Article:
In so many ways, moving your body on a daily basis is really a mind game.
So, what comes up for you when I say the word “exercise” or when I talk about a daily exercise habit?
Chances are you’ve got some stories around it.
Maybe you didn’t feel like an athlete growing up; you got teased or picked on, you hated gym class.
Maybe the activity you wanted to be involved in wasn’t available to you or you didn’t have the resources to participate.
Maybe you decided early on that you weren’t athletic, or maybe other people told you that.
On the flip side, maybe you were really into sports growing up, and you went so hard that you burned yourself out.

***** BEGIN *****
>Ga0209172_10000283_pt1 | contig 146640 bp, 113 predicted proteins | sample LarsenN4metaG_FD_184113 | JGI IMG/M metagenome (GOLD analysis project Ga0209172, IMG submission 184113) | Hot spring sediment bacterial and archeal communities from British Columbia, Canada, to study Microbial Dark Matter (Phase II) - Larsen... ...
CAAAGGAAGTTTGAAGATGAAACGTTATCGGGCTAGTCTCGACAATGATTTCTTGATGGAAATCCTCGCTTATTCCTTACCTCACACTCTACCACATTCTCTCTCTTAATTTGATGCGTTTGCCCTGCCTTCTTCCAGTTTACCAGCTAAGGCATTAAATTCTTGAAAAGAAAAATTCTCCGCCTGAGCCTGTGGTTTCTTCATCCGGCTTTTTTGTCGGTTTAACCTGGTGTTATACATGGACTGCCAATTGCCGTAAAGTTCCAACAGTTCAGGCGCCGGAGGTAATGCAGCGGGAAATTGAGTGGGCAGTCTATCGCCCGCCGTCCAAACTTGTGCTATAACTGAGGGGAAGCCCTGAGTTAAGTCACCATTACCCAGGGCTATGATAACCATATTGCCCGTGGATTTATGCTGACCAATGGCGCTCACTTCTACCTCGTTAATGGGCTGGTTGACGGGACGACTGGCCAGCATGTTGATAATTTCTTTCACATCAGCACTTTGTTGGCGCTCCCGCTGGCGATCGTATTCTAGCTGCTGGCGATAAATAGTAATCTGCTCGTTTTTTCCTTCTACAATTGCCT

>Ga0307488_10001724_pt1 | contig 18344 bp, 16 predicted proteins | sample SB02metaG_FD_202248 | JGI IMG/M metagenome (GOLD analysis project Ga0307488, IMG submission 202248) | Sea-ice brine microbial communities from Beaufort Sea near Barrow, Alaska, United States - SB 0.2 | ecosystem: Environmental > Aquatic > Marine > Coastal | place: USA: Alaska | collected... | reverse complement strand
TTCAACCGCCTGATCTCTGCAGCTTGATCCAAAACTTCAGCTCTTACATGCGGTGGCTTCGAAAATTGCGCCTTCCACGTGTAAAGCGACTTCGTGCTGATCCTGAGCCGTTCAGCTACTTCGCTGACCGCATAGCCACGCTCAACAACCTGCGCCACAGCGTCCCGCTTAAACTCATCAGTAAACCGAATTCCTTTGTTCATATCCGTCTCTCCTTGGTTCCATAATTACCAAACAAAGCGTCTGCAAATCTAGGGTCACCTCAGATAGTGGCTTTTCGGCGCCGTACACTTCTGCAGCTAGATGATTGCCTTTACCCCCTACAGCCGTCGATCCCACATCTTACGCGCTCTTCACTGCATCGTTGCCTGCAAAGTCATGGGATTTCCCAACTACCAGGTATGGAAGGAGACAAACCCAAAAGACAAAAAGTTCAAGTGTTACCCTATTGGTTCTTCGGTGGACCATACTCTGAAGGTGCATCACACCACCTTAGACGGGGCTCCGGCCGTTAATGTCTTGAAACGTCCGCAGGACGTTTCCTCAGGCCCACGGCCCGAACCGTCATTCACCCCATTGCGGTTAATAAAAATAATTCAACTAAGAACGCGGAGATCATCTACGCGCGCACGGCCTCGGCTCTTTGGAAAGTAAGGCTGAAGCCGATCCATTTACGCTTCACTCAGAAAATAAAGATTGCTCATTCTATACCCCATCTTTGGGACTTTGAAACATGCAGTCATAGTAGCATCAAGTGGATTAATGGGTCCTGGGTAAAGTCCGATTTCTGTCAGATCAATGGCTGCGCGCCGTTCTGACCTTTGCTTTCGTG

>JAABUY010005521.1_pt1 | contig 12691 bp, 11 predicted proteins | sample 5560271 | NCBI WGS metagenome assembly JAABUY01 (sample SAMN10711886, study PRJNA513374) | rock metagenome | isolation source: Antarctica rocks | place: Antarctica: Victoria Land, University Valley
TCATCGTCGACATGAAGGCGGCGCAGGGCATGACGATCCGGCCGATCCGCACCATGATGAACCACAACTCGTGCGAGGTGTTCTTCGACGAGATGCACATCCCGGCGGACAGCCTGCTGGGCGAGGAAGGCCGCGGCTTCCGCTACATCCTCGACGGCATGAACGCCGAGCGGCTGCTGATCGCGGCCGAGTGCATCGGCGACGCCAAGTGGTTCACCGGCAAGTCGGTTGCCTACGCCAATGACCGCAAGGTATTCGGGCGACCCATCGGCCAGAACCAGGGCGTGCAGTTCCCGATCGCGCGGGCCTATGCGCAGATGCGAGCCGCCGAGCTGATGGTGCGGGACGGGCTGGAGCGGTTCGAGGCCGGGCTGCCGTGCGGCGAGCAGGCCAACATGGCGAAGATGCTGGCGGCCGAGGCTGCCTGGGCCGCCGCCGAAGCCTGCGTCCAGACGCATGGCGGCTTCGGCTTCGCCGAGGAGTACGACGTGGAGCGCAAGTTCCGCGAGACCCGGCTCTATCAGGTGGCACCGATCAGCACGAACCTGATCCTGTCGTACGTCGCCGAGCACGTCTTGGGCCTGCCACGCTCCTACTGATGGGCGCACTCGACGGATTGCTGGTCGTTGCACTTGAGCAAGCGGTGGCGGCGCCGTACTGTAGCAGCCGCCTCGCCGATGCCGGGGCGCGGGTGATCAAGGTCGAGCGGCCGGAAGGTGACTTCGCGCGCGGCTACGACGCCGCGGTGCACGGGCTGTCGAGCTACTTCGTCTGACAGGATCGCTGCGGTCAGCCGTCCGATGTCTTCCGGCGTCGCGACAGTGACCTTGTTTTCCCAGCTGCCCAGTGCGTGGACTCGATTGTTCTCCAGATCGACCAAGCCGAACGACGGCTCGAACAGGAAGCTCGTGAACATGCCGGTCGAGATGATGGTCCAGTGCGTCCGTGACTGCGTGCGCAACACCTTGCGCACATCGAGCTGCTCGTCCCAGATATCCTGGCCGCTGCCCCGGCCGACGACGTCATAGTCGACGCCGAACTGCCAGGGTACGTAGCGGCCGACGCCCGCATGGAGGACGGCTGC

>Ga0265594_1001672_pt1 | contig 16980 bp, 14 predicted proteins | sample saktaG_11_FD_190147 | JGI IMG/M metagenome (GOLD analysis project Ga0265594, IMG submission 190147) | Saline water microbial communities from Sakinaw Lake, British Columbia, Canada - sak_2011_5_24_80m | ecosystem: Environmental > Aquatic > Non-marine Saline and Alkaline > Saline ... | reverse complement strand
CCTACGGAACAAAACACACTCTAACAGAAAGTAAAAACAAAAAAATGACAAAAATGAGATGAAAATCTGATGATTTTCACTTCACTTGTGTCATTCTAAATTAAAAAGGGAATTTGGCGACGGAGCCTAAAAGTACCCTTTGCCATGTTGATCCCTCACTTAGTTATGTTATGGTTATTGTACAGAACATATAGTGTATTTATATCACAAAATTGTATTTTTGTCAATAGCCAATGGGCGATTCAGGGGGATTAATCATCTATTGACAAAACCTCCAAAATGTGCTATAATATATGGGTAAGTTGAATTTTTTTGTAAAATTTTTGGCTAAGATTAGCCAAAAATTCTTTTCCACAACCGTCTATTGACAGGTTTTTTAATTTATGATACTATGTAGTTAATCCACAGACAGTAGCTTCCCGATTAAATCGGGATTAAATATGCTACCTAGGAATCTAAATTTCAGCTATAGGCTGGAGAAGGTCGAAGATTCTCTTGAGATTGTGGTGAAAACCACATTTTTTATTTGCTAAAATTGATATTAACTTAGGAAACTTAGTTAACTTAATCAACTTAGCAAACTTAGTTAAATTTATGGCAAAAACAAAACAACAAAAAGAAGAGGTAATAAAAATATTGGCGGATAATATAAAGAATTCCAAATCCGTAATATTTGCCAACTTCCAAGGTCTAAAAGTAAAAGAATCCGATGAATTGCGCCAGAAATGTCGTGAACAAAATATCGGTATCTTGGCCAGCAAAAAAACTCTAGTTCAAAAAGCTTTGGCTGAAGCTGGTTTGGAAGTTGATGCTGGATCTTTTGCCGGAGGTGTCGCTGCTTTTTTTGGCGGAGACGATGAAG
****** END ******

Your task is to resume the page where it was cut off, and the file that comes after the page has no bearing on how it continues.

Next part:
Maybe you took a sport to the extreme and it took all the fun out of it.
Or maybe somewhere along the way you developed an injury that makes moving your body a little more painful (or a lot more painful) than it used to be.
I know my story is somewhere in a mix of those things- I played competitive basketball through high school which sucked some of the joy out of movement for me; it was very much about competition and the ways that I wasn’t good enough.
It definitely impacted my view about sports, but over time, I’ve found a reconnected love for all things movement, how it makes my body feel being outside hiking, swimming, or things like yoga and practicing pilates.
And it’s also a love that I share with my husband, Andrew- he is one of the most athletic people I know.
He’s an avid hiker and walker and that’s something we’ve been able to infuse throughout our relationship as something we love to do together so it doesn’t become a chore, it’s just a daily activity that brings us together, allows us to connect, and is just a beautiful thing.